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KURT STREETER

Kevin Prince bloodied but unbowed

The shot to the jaw that left the UCLA quarterback spitting blood could be part of a path toward bigger things.

September 13, 2009|KURT STREETER

FROM KNOXVILLE, TENN. — Blood streamed in a river from Kevin Prince's mouth -- the painful aftermath of a shot to the jaw he'll remember the rest of his life, a shot that may help propel UCLA through this still-young season and possibly many more to come.

It happened with the game up for grabs down in Knoxville. It happened against a desperate opponent, amid an orange ocean of frenzied, angry, desperate fans. The ball was on his own two-yard line, there was less than two minutes left, UCLA was ahead, 19-13. The quarterback rolled right and looked to pass and then suddenly -- BAM! -- down goes Prince in a painful end zone heap. Safety. Two points, Tennessee.

The game could have turned here, could have been lost. What a painful sting that would have been. But from that heap, a place he'd been much of this warm Southern Saturday, up popped Prince, giving his team belief. He was hunched over in pain. His mouth was open wide and full of red. But he never looked afraid or tentative. He looked like the winner he was about to be.

UCLA learned much in this game. It now knows, for certain, that its defense can apply the brakes, which is what happened during a goal-line stand late in what became a 19-15 win. And it now unquestionably also knows that at quarterback, the most important player on the field because the ball is in his hands so often, UCLA is manned by a kid who has something special burning inside.

"Guts," said teammate Terrence Austin in the locker room when the game was done.

"Heart," said another teammate, Rahim Moore.

"Composure," added offensive coordinator Norm Chow, who compared his 19-year-old pupil to one he coached at Brigham Young many years back: Ty Detmer. "Kevin discovered he can control a game today. Stats don't mean everything and this game was proof. It wasn't always pretty, but he showed through his body language he will to do what it takes."

No, it wasn't pretty. Prince had one touchdown. He had 11 completions in 23 attempts. He threw for 101 yards. Maybe his greatest statistical contribution was that, facing a team with a Heisman candidate at safety, he did something that last year would have been unthinkable: There were no interceptions, no picks for 70-yard returns. This from a UCLA quarterback -- yes, you read that right.

The stats weren't great but what Prince did do, with a calm look that belied his admitted case of nerves, was help stare down a team bent on revenge for last year's loss in Pasadena. And help silence more than 100,000 fans whose lives clearly hang on the fate of Tennessee football. And help wipe the perma-smirk from new Volunteers Coach Lane Kiffin.

"I just tried to hang in there and keep us in the game," said Prince when it was done. Blood dripped from his lips. There were cuts and scrapes and cherry-colored welts on his chin, neck, arms and legs. "I struggled as far as passing, but I just wanted to do what it would take to win this game. . . . I just wanted to protect the ball and give us a chance because they were coming. I've never heard it so loud, never been hit this hard."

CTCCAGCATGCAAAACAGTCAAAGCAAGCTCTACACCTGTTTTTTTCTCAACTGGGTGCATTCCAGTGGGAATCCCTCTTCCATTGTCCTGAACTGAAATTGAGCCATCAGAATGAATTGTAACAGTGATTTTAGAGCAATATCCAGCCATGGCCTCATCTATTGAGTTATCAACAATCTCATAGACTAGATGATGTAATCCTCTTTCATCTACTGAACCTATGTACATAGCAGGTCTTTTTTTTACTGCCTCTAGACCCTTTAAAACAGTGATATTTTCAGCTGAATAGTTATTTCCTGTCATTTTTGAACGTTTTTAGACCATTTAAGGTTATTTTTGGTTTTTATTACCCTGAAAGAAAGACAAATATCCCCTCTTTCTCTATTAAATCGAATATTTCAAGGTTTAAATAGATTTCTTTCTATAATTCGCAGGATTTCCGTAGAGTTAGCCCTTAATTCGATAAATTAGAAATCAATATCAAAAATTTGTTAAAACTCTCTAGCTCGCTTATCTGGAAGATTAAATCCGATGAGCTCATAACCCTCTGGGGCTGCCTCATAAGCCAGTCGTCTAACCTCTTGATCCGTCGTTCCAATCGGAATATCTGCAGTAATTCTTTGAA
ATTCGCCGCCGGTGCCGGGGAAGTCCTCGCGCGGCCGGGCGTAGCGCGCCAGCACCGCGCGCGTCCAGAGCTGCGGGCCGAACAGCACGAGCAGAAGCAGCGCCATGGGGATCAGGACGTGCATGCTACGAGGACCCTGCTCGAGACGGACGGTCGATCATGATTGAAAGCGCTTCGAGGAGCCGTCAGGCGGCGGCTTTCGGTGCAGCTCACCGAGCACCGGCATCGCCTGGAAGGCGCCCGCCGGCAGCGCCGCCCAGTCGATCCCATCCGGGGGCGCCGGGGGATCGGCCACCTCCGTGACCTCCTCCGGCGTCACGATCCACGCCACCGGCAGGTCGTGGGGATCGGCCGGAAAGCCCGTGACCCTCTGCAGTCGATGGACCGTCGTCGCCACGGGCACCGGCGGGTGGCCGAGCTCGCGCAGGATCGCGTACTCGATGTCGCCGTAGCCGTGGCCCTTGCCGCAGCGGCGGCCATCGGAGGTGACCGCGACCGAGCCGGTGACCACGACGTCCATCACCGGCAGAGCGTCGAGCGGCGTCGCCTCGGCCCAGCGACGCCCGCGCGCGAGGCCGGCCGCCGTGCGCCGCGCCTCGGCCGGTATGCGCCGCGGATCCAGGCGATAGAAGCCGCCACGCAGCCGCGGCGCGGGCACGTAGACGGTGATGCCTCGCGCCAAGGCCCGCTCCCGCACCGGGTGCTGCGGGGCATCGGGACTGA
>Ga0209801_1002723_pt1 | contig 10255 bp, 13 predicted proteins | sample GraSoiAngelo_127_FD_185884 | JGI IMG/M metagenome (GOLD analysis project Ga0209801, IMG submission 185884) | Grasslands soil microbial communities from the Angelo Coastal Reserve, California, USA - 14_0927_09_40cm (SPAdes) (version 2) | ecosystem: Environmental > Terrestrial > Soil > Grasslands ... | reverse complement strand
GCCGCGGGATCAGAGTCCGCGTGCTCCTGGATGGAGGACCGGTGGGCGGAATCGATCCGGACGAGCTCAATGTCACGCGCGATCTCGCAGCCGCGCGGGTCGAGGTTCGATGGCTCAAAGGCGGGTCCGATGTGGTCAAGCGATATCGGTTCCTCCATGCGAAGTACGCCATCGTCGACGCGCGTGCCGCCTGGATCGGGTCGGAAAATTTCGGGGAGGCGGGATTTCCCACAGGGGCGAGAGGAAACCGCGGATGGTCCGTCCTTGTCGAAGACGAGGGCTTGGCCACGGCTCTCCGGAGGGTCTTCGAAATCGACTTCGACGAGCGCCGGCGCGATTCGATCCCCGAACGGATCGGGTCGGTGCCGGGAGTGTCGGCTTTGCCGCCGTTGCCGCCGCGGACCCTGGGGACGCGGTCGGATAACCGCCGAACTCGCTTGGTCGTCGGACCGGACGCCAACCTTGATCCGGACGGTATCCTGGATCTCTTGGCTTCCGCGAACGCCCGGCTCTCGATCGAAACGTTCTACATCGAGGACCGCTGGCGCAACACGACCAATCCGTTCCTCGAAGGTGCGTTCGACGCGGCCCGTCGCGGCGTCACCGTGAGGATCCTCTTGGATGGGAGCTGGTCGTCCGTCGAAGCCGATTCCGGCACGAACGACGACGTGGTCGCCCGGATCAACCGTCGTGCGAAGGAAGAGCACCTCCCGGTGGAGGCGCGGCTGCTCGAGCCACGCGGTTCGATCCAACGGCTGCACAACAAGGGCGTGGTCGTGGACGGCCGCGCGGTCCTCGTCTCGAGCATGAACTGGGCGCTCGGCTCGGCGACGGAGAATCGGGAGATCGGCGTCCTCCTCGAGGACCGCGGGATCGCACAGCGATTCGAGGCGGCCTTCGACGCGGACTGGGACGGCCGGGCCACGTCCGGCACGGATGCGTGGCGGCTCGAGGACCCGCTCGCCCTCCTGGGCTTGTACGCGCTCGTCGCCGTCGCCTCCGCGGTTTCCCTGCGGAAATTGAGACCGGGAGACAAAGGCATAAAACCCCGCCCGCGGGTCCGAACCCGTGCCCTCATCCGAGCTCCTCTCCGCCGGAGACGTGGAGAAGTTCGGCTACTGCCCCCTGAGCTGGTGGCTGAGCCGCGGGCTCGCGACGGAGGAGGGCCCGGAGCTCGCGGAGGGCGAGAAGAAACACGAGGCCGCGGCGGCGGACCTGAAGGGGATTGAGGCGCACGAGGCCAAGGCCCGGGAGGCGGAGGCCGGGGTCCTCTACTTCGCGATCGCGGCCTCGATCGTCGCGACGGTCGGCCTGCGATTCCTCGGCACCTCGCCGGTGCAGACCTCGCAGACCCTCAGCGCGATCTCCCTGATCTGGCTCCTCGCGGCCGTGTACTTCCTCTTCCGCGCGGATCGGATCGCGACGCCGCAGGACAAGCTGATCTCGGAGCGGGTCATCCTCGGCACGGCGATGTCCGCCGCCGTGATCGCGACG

In the days and hours leading up to this game, every other sentence uttered in Knoxville was about how the Tennessee defense planned to put the redshirt freshman firmly on his keister, all day long and with not a drop of mercy. They did. The first half was particularly nasty. Prince was slapped, kicked, shoved, tackled and just generally treated like a ragamuffin on just about every play.

But unlike what happened most of last season -- except, oddly enough, against Tennessee -- UCLA's lead man kept bouncing up like a boxer unwilling to let a bigger opponent see fear.

It was, to hear Chow tell it, the little things, the moments when few had their eyes directly on No. 14, that mattered most and showed what he's got.

There's Prince throwing nice little flares for completions but sometimes following them with ugly wobblers that skip sadly on the grass. Unaffected, unnerved, he confidently walks back to the huddle looking the same way after either outcome.

There he is too, nailing a receiver who fumbles the ball, which spins off unpredictably into a pile. Clear-headed, he sprints 20 yards to the scrum, ready to pounce on the fumble if it comes his way.

There he is on his back, waffle-flat after another hit -- but thrusting a fist to the sky because he's just uncorked the pass that was his only touchdown.

And there he is, finally, the game over, walking with a swollen jaw and an easy smile on a field surrounded by thousands of stone-faced Tennesseans. "USC! USC! U . . . S . . . C!" some of them chant. Prince can clearly care less.

"I sure made a lot of mistakes I have to clean up," Prince said, words slurry because his mouth is shot through with pain. "But we came through and we got the victory, which we believed we could do.

"This was a great place to play, a great place to pass a test. . . . We can't wait for the rest of this season."

Can't wait? Neither can Bruins fans. With this kind of quarterback -- this composed, promising and tough -- it's looking like a season of blood and guts and possibly more wins than ever honestly imagined.

--

kurt.streeter@latimes.com

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